I have a third disability group. I receive 180 rubles of pension every month. Among the additional benefits — the state compensated us for 40% of the amount when the apartment was privatized. I take off my prosthesis when I go to wash and sleep. It is difficult to put it on my bare leg, so at such times my husband carries me to the bed or I move myself with the help of canes.

To accept myself completely, I went to psychotherapists for 8 years. I thought that I was doing well, but I hid my problems under a layer of false optimism: I was afraid to go to the pool, go to the sea, for example. I thought everyone was looking at me because I didn’t have a leg, not because I was a beautiful woman with an equally beautiful man and children.

The last time I visited the pool, I realized that people are not laughing at me, they are just curious, they are studying me — and this is normal. Although in the same Poland, passersby with otherness pay less attention. I think this is because more people with disabilities are seen on the streets there every day. And children from an early age grow up with the understanding that there are different uncles and aunts.

My daughter, for example, has a doll whose left leg is broken. I tell her, ” Marguerite, let’s throw out the broken doll.” And she answers: “This is my mother, how can I throw it away?” For her, even a broken doll is completely normal, and when my children see people in wheelchairs, they also react calmly.

People with special needs are most often afraid of their body, think that it is necessary to be like everyone else, disguise their otherness under clothing, hide it in all possible ways. But I think that in order to feel harmonious, you need to find yourself in it, take it all as your highlight. I want to consult clients with otherness, but even here they are afraid to open up. I remember a girl came to me for a consultation who had one leg shorter than the other, and she had the same experiences as me.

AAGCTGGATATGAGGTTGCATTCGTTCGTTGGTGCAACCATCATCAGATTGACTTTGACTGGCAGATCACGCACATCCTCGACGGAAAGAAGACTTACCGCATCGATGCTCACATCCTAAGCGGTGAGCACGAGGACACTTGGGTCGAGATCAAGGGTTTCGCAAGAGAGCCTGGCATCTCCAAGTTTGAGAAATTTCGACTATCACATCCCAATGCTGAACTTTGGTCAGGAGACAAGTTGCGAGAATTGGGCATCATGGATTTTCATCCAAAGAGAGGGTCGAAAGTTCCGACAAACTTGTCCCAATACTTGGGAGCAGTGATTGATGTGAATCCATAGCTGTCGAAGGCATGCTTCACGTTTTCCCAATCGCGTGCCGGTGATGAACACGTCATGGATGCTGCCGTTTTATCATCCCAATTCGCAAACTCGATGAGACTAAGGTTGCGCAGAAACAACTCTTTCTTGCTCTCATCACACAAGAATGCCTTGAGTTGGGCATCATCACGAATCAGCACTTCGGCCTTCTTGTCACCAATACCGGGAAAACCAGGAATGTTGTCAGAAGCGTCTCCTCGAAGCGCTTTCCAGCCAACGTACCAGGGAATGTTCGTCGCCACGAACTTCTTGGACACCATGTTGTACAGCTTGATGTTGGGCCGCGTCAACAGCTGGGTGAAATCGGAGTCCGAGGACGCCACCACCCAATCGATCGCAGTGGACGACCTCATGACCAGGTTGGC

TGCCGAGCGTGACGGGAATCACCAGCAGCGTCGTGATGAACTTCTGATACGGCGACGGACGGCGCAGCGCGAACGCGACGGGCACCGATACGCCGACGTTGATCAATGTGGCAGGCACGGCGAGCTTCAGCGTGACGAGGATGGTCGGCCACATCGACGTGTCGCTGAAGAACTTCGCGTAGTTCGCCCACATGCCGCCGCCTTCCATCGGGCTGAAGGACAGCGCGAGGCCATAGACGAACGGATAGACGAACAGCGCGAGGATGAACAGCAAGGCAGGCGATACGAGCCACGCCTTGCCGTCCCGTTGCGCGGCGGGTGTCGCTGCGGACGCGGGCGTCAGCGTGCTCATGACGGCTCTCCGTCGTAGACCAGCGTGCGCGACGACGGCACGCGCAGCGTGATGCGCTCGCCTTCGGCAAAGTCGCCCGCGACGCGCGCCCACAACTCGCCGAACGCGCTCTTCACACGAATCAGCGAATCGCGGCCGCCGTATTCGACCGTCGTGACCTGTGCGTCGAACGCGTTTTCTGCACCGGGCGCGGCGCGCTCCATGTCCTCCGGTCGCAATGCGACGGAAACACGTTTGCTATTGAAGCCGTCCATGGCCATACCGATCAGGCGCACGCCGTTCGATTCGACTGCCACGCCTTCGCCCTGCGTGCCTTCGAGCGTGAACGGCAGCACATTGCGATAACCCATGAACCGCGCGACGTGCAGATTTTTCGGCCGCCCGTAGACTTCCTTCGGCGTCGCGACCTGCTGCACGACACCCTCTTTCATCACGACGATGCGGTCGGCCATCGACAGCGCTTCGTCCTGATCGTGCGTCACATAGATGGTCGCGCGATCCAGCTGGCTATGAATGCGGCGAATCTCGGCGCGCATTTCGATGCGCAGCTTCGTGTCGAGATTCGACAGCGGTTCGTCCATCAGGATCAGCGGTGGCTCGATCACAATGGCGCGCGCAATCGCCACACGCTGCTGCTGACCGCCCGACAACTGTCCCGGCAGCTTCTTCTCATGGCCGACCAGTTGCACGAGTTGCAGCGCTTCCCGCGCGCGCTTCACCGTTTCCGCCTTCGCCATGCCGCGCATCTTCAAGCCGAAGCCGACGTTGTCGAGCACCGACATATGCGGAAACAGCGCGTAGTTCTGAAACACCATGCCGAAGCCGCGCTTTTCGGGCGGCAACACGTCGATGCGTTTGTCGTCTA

Today I am not ashamed to walk around the city in a short skirt. However, there is one “but”. The tube of today’s prosthesis does not suit me esthetically.

Therefore, I plan to raise money for a special overlay, which is printed on a 3D printer: it follows the shape of the foot and can be any color, even with a pattern. This adorns the prosthesis, and it looks like something from the future, very cool.

I like to swim: I take off my prosthesis and move around in the water.

I like to swim: I take off my prosthesis and move around in the water. I attend a gym. In September, I plan to participate in a half-marathon, covering 5.5 km in a group of people with disabilities. I have already experimented near my house and realized that I can even faster than there is required. However, in the future I would like to do this not on foot, but as everyone else — for this you need to purchase a special running prosthesis, but it is a matter of time. It would also be nice to learn how to ride a Bicycle — this is the area of closest development for me.

Interviewed Katerina Karpitskaya, photo of Pavel Axenovich